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Want to Send Better Emails? Be More Personal.

For almost all of our clients and most nonprofits for that matter, email is the most valuable source for online donations so we’ve been kind of obsessed with figuring out how to send great emails (once you’ve acquired them, more on that here).

If I had to sum up our findings from experiments and experiences as to what makes a great email it would be this:

People give to people. Not email machines.

We actually have a poster of that hanging on our walls (for real) as it’s such a great summary of what we’ve learned and a reminder when it comes to creating successful emails.

Here’s an example of that when it comes to design. Here was their usual email:

Good Fundraising Email Example

Pretty standard email with the logo, image header, copy making the case, big call-to-action button, personal signoff, and a PS. You may have noticed a pre-header at the top of the email as well. This isn’t a bad email and in many ways, a pretty good one but the intent of this email is pretty clear and quite early. It’s a marketing email.

So we wondered what would happen if we took out the branding and even the template itself to create a more personal feel using the same copy and call-to-action button to make it feel less templated and designed and here was the result:

Nonprofit Fundraising Email Experiment

The stripped down email increased clicks to the donation page by 80.3% and because of that led to more donations.

A few key insights here:

  1. “Best practices” aren’t always best practices and need to be challenged and tested
  2. Your designed emails may be good but they may also be hindering your ability to raise funds

That designed email is basically what I was told was best and have created, sent, and recommended that style many times. A best practice.

And while the template is a good one and can show authority, it also communicates that this is a mass marketing email and might actually be hurting your fundraising. And if your inbox is like mine, you get a bunch of those and don’t need, or want, anymore.

Test your best practices and if you’re looking for a place to start, try getting rid of your email template on your next fundraising email and see how it goes.

So we found a ‘winning’ email here but good is the enemy of great and everything can be optimized and improved so, in another experiment with the same client, we wanted to see if we could go even further with the personalization.

Here was that new ‘winning’ email from the previous test:

Fundraising Email Example

This time for the experiment, we wanted to get even simpler and clearer with the ask. We created a new appeal and changed the copy to create a more personal tone. We wanted it to sound like a real person so we added relevance to the ask and we moved all the branding down to the signature block and took away the big button and replaced it with a hyperlink.

I don’t know about you and your friends, but I don’t get many big buttons in my emails from friends nor do I send emails with them. So that’s what we tried to replicate here:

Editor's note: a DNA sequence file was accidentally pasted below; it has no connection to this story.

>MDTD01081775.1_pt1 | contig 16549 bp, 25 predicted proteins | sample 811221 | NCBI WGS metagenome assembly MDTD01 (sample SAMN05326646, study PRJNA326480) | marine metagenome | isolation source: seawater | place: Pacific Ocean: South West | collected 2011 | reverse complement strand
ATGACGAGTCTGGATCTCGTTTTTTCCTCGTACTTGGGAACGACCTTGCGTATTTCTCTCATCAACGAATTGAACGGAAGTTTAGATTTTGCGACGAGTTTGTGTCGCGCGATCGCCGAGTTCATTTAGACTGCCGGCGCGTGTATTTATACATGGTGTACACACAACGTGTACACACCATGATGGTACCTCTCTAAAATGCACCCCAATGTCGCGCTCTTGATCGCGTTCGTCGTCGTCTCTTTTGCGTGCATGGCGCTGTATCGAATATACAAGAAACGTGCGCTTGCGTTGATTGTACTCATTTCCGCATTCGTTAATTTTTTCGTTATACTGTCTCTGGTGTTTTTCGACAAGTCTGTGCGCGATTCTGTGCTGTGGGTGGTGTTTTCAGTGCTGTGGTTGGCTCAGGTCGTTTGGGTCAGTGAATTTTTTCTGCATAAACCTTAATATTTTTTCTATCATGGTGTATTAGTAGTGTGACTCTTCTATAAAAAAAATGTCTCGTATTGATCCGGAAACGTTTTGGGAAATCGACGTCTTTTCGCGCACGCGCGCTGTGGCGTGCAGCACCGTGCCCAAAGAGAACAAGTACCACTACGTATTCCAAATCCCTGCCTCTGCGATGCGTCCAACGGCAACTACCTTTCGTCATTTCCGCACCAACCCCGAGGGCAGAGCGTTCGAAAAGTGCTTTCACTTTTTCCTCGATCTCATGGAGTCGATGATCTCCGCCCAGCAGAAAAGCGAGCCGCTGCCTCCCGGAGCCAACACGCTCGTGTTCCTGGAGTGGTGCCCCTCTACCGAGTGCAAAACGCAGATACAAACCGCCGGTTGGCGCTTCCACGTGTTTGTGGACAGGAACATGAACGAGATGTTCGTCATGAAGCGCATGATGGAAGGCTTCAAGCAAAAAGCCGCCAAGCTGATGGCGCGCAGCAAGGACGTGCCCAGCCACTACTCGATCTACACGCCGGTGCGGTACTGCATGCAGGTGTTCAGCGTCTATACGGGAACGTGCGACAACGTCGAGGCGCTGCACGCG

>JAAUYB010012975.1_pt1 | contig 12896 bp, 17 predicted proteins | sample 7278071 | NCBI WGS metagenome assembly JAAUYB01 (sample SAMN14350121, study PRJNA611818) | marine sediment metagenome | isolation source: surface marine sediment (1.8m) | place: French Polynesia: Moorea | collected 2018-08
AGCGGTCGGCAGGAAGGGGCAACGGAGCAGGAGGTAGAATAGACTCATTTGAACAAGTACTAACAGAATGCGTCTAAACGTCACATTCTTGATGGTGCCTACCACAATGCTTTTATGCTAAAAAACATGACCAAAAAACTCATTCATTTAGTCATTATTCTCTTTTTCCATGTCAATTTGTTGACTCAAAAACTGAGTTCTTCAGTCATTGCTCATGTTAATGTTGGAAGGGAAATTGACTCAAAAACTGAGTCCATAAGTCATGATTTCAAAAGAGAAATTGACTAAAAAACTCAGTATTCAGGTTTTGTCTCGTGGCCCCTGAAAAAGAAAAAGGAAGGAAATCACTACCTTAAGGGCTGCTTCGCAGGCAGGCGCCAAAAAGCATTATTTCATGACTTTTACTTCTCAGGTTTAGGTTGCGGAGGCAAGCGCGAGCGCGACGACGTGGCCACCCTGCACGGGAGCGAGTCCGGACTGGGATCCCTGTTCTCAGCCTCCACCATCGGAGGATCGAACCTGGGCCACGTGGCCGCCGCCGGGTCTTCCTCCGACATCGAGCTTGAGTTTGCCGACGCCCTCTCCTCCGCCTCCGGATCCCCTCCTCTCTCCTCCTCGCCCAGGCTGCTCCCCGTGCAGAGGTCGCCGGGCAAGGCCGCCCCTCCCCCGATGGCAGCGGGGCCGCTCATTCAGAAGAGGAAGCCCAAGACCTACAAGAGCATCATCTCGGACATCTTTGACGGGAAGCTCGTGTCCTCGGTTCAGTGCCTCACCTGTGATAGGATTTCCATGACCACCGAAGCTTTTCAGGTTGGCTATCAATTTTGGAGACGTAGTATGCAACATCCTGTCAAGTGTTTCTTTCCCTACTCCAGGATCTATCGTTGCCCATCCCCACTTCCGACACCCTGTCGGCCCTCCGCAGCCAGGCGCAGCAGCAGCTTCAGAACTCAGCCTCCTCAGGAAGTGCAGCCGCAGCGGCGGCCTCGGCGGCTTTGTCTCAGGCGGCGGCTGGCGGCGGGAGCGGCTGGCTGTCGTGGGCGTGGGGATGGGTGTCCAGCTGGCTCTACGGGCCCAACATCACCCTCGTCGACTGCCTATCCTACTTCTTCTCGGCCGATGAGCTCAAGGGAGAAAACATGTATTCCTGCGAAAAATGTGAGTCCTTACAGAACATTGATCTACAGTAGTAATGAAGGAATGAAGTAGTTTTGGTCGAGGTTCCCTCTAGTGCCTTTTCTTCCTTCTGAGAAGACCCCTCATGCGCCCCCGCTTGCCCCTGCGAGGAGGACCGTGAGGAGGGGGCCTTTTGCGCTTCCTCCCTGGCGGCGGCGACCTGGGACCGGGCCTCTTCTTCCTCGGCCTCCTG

Fundraising Email Experiment by NextAfter

In this case, the more personalized email increased donations 145.5%! It’s partly the simpler design here but take a look at the first few sentences of each email a bit closer:

Again, the first email isn’t bad. It starts out fine enough, tries to develop some connection, and gets into a story. Another ‘best practice’.

But in the treatment, we used ‘I’ and ‘you’ language to be more like a human sending an email to another human and create a sense of empathy before jumping into the campaign even without the story ‘hook’.

A few insights from this experiment:

  • The tone can be one of the most impactful elements in email – more so than design, image placement, or sender lines
  • People need to believe that the personal email is from a real person

If you’re looking for another area to test and improve your fundraising emails, look at your tone and voice. How can you make it more personal? How can you be more like a human and less like a marketing machine?

So…

Those are just two of the 218 experiments we looked at to see how you can optimize each of the 10 main elements of a fundraising email appeal to send better emails and raise more money. Being more human and personal was a common finding and the more you can infuse personalization into your emails the better chance you have to connect with your donors and move them towards a donation. Good luck! 


Brady JosephsonBrady Josephson
Vice President of Innovation and Optimization
NextAfter

Brady is a charity nerd, entrepreneur, digital marketer, professor, and writer. He’s the Vice President of Innovation and Optimization at NextAfter — a fundraising research lab and consultancy on a mission to unleash the most generous generation in the history of the world.

Brady works with nonprofits, thought leaders, and philanthropic partners to develop research and create content that can help organizations reach more people, acquire more donors, and generate more dollars to fund their world-changing work.

He’s spent his entire career in the nonprofit world working for nonprofits, in technology, and as a consultant. He’s an international speaker whose work and writing have been featured in The Huffington Post, Christianity Today, NPR, and The Chronicle of Philanthropy.

Brady lives just outside Vancouver, British Columbia, Canada with his wife Liz, dog Melly, and cat Thor. You can follow him on Twitter @bradyjosephson.

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